There's a quote attributed to T.S. Eliot that says, "Good poets borrow, great poets steal." What he actually said appears in a critical essay he wrote on playwright Philip Massinger and his potential "indebtednesses" to passages Massinger borrowed from Shakespeare. In writing on the determination of a poet's indebtedness to another, or a poet's inferiority or superiority, Eliot writes:
One of the surest tests is the way in which a poet borrows. Immature poets imitate; mature poets steal; bad poets deface what they take, and good poets make it something better, or at least something different. The good poet welds his theft into a whole of feeling which is unique, utterly different from that from which it was torn; the bad poet throws it into something which has no cohesion.(T.S. Eliot, "Philip Massinger", from The Sacred Wood)
T.S. Eliot, Master Thief
What Eliot discusses here is not, as some have interpreted the statement, plagiarism, but the act of engaging in artistic conversation. And being part of that conversation includes using the same language--borrowing from one another. It is an act of theft ... but theft that we all, as poets, understand to be necessary.
So what should poets steal? If you're going to commandeer something, it had better be good. In the realm of poetic cat burglary, there are (at least) five things we should all pick-pocket from time to time:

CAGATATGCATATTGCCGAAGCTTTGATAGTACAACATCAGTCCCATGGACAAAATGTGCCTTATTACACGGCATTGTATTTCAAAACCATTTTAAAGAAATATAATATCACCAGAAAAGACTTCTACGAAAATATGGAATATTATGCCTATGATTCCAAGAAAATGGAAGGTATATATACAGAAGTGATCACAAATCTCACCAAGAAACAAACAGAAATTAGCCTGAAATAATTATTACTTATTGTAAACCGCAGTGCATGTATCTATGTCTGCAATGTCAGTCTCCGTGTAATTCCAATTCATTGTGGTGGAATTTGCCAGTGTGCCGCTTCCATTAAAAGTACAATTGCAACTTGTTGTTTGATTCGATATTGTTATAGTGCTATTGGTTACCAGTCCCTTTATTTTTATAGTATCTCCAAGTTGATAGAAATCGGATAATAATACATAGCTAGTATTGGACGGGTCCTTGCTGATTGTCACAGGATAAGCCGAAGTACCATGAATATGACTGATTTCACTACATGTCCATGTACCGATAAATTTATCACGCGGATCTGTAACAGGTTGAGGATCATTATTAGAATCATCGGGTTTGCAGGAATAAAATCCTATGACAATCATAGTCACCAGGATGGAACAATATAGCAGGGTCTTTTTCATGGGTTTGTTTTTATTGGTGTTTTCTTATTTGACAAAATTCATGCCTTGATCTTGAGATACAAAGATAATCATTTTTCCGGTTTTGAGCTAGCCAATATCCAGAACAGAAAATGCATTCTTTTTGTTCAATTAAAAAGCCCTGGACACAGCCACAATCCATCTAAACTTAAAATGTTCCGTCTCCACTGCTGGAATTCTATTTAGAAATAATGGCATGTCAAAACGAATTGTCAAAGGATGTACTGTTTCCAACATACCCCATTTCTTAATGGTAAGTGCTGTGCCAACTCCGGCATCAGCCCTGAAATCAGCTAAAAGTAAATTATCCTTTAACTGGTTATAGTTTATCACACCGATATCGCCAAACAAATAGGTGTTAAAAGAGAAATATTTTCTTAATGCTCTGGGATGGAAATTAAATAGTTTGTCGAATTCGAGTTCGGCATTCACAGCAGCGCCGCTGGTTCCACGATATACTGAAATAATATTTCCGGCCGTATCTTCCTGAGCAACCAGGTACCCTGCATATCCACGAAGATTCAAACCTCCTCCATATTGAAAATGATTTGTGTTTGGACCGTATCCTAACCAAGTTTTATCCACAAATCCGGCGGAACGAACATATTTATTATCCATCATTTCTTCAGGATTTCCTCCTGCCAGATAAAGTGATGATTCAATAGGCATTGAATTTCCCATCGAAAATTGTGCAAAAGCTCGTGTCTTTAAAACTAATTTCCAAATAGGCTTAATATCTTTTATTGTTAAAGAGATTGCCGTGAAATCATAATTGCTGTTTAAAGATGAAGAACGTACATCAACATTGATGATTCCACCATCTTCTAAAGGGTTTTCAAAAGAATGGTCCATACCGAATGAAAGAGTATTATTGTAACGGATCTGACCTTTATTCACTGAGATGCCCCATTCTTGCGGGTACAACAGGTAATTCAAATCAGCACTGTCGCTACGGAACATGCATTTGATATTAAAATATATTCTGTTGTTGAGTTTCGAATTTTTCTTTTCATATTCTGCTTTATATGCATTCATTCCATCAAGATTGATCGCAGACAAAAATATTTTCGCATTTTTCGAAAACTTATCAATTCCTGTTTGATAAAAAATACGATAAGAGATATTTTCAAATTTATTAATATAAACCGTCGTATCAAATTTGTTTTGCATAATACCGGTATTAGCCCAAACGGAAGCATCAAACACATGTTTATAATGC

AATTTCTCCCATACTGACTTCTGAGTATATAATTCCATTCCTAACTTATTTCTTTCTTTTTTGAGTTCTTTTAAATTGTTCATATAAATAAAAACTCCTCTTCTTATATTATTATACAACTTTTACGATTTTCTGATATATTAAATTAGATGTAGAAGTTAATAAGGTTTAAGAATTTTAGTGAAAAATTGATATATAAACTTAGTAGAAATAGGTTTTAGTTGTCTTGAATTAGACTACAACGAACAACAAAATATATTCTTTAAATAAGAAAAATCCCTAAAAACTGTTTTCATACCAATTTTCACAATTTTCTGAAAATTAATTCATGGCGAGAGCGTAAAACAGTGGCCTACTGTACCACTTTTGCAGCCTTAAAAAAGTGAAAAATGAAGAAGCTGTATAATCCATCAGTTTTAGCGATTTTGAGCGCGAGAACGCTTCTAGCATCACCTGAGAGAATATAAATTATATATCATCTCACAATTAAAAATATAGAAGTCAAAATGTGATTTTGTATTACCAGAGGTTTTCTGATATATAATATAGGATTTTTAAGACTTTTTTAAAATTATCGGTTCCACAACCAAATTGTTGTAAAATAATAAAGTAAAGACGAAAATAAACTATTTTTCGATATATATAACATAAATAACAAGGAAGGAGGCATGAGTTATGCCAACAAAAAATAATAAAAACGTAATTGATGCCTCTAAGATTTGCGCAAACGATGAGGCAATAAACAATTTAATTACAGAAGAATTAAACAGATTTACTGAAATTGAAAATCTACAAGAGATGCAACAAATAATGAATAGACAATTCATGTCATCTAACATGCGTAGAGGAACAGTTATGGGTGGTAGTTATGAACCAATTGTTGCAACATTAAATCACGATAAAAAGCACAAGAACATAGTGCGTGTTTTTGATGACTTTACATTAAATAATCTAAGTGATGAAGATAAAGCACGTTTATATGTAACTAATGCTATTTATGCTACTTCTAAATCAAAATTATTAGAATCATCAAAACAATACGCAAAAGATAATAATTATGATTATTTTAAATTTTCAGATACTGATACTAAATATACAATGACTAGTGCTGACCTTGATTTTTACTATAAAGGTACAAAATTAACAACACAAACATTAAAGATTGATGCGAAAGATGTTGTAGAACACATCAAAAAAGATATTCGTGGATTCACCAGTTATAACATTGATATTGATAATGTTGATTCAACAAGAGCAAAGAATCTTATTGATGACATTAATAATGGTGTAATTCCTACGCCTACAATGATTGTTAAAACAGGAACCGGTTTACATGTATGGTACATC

|You, too, can become a Word Thief.|
When another poet uses a word you love the sound of, or when you read new and compelling or beautiful or sonically resonating words, steal it. Write it down. Tuck it away in your brain. One of my new favorite words has been hinterlands. I don't remember where I first saw it (I don't think it was even in a poem), but it has stuck with me. But other words stick with me, too--language of birds and wings and flight, eggs and fruits--especially clementines--and water. And I'm not afraid--and neither should any poet be--to use them over and over again. One thing a lot of poets start to pick up on is repeated words across several poems by a poet. In Paisley Rekdal's The Invention of the Kaleidoscope, the language and images of winged things (birds, moths) and red fruits (cherries, strawberries) pop up again and again. Terrance Hayes's Wind in a Box is full of repetition. It's not a crime. And if a word simply sticks in your craw, maybe it's trying to tell you something. Something you won't learn, something you can't figure out, until you pull it from the shelf and cradle it in a poem.
It's pretty imperative that poets greedily peruse the poetry section of a bookstore, or browse the Poetry Foundation archives, or talk to other poets, to discover new people to read. The more you read, the more you understand what it is that works for you in poetry. The more you can discover what it is in those other poets that makes their poetry blossom. And the better you know these people and these things, the better you will know yourself and your words and your poetic impulses. Discover new poets. Read them often. Rob them blind.
|Read books by poets you discover and love for inspiration.|
Some poets I'm reading (and robbing) right now: Bob Hicok, Matthea Harvey, Kevin Young, Sandra Beasley, Yusef Komunyakaa, Nicole Walker, Lucille Clifton, Nikky Finney
|T.S. Eliot, "The Love Song of J. Alfred Prufrock"|
|When you listen, poems will come.|
5. ideas and themes
|Stealing ideas is easier than stealing|
candy from a baby. And nicer.
Whatever you steal, steal it well. Borrow with purpose. Reinvent. Re-frame. Re-envision. Make it new. Make it yours. And own it.
|Steal Like an Artist: 10 Things Nobody Told |
You About Being Creative
by Austin Kleon
A manifesto for creativity and creative thievery